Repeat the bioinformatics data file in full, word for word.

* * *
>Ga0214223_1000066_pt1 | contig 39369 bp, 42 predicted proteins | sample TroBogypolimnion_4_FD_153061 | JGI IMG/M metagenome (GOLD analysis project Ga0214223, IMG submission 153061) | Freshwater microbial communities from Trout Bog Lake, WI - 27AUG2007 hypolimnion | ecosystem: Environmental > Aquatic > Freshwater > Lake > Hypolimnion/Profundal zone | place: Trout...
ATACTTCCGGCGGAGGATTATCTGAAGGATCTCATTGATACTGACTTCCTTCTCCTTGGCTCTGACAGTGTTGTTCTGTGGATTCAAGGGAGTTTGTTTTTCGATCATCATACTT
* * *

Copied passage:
>Ga0214223_1000066_pt1 | contig 39369 bp, 42 predicted proteins | sample TroBogypolimnion_4_FD_153061 | JGI IMG/M metagenome (GOLD analysis project Ga0214223, IMG submission 153061) | Freshwater microbial communities from Trout Bog Lake, WI - 27AUG2007 hypolimnion | ecosystem: Environmental > Aquatic > Freshwater > Lake > Hypolimnion/Profundal zone | place: Trout...
ATACTTCCGGCGGAGGATTATCTGAAGGATCTCATTGATACTGACTTCCTTCTCCTTGGCTCTGACAGTGTTGTTCTGTGGATTCAAGGGAGTTTGTTTTTCGATCATCATACTT